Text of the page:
... do typical agricultural applications of glyphosate harm frog populations?
The study led by researchers at the University of Pittsburgh by Relyea found that exposure to the global herbicide Roundup caused increased mortality in tadpoles of a number of different frog species 8. This data has raised concerns about the impact of glyphosate-based herbicides on frogs and possible links to the global widespread decline of amphibian species in general.
However, detailed evaluations of this study, along with other studies by Relyea and co-workers 9,10,11 have revealed the unrealistic high dosages that were applied during the experiments. The herbicide concentrations in water that were found to be lethal to tadpoles greatly exceeded environmentally realistic field exposure levels and consequently are not indicative of risk to tadpole populations in natural waterbodies.
Shortly after the Relyea papers were published, the National Institute for Public Health and the Environment (RIVM) in the Netherlands reviewed these studies in the context of realistic environmental exposures and standard ecological risk assessments. RIVM concluded that the data does not provide convincing evidence that glyphosate herbicides pose a significant risk to frog populations in the Netherlands 12.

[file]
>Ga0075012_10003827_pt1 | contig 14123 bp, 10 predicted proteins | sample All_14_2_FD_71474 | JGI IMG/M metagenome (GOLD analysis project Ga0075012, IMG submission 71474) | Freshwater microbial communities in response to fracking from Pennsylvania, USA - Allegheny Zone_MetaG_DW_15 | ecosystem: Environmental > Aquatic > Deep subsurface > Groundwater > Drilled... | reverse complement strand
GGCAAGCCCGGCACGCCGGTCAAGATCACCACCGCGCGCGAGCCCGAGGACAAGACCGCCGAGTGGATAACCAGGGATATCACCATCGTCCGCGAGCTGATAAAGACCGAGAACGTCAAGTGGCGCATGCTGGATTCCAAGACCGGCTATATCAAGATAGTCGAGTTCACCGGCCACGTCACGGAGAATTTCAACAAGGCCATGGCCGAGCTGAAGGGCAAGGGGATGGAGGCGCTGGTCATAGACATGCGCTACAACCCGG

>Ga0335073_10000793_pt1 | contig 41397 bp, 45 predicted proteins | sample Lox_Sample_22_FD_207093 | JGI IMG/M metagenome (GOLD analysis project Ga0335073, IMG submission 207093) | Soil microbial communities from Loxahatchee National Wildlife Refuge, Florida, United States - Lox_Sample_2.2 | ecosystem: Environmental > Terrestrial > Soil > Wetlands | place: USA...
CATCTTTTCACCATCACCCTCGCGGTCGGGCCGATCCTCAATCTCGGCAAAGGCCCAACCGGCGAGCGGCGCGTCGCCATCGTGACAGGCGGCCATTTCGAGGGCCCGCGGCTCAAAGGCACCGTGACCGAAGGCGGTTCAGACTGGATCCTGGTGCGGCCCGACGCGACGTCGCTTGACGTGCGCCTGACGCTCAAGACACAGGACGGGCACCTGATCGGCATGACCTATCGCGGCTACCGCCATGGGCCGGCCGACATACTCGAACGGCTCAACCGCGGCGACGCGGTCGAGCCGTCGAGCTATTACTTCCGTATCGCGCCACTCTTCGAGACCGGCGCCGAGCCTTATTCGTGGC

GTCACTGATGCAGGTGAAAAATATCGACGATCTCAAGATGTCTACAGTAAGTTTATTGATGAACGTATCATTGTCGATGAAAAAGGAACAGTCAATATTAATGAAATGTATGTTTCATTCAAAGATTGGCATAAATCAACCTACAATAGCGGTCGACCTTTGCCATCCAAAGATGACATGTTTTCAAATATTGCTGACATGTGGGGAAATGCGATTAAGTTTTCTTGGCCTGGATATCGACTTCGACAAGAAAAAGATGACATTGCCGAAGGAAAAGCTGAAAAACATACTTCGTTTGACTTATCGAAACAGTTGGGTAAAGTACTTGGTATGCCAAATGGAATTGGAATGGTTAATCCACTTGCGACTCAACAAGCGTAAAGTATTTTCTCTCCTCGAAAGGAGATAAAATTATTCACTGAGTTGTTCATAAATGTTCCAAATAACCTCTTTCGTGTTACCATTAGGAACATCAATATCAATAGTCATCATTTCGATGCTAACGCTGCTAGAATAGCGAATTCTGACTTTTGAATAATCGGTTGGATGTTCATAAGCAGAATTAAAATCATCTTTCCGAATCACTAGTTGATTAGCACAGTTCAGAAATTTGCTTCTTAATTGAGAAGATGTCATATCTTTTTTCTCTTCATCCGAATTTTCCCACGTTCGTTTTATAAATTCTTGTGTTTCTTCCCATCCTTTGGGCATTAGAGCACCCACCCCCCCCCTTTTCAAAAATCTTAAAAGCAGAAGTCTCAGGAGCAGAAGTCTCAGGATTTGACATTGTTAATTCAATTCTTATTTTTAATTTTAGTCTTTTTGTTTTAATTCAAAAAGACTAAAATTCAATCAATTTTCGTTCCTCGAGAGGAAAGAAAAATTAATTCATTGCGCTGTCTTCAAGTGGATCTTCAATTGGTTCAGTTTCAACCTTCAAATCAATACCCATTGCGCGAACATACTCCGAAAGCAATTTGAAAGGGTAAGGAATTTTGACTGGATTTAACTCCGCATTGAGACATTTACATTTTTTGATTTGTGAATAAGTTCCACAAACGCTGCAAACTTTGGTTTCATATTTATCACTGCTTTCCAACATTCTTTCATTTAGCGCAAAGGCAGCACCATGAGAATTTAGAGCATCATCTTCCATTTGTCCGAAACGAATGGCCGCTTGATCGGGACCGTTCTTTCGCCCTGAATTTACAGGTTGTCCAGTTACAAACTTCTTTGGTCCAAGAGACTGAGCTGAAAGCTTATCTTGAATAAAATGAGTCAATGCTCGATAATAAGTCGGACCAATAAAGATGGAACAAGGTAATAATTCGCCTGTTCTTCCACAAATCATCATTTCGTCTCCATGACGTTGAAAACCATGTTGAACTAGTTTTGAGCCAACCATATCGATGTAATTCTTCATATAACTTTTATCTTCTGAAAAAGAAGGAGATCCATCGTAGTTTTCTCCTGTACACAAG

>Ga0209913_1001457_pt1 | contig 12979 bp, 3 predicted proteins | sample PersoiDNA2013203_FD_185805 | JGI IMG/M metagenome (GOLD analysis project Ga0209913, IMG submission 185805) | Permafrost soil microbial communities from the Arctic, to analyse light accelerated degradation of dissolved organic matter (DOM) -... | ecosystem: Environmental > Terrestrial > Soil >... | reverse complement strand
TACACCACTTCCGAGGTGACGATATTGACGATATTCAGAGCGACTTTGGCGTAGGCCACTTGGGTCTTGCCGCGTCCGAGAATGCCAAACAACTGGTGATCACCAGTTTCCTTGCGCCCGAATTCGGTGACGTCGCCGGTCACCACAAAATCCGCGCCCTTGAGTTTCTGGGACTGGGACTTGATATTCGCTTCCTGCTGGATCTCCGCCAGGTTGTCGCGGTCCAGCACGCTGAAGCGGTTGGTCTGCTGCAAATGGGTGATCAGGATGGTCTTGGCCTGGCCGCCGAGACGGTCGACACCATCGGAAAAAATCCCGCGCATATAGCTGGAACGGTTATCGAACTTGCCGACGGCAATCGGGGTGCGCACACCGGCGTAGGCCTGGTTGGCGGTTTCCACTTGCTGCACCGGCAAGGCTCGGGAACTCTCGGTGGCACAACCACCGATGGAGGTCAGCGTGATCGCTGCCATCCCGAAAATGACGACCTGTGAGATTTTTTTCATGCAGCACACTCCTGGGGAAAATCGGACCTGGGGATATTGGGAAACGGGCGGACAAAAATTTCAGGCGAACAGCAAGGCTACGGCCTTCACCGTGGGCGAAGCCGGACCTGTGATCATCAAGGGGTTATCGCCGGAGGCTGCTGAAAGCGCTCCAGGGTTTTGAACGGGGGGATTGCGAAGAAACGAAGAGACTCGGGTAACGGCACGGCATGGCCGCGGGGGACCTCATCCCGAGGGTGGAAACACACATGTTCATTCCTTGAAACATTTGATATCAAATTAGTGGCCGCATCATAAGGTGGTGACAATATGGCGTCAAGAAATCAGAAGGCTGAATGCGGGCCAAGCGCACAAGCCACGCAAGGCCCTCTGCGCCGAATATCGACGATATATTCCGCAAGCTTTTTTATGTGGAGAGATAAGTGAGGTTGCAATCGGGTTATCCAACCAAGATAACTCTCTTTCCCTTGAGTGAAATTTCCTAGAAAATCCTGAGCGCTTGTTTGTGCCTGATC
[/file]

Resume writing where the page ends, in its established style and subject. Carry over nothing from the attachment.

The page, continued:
What do other toxicological studies on amphibians reveal?
The effects of around a dozen different glyphosate-based formulations have now been evaluated on almost 30 species of amphibians in acute and chronic amphibian toxicity studies 7, 14, 5, 1, 2, 6. Even when caged frogs were tested, no unusual adverse effects were noted following exposure to conservative but realistic environmental concentrations of glyphosate-based herbicides or to residues resulting from commercial forestry spray operations. Even in cases where an overspray of herbicides into the water had occurred, against the guidelines of Good Agricultural Practice (GAP), no acute toxic effects were observed.
Several chronic exposure studies have investigated the impact of formulated glyphosate on growth, development and survival of frog species and found no adverse effects at predicted environmental concentrations 3, 4. The absence of chronic effects was concluded to result from rapid dissipation of glyphosate and its surfactant from the water column. Surfactants are included in glyphosate-based formulations in order to increase the uptake of glyphosate into plants and improve the efficacy of the product. Surfactants are known to be toxic to aquatic organisms because they enhance the permeability of cellular membranes such as gills. This could potentially result in chronic effects at very high environmentally unrealistic concentrations.
However, previous work has demonstrated that the toxicity of surfactants in aquatic systems decreases rapidly because of rapid dissipation from water 13 and chronic effects in natural aquatic environments over long periods of time are therefore unlikely to occur.
Last update: 25 October 2012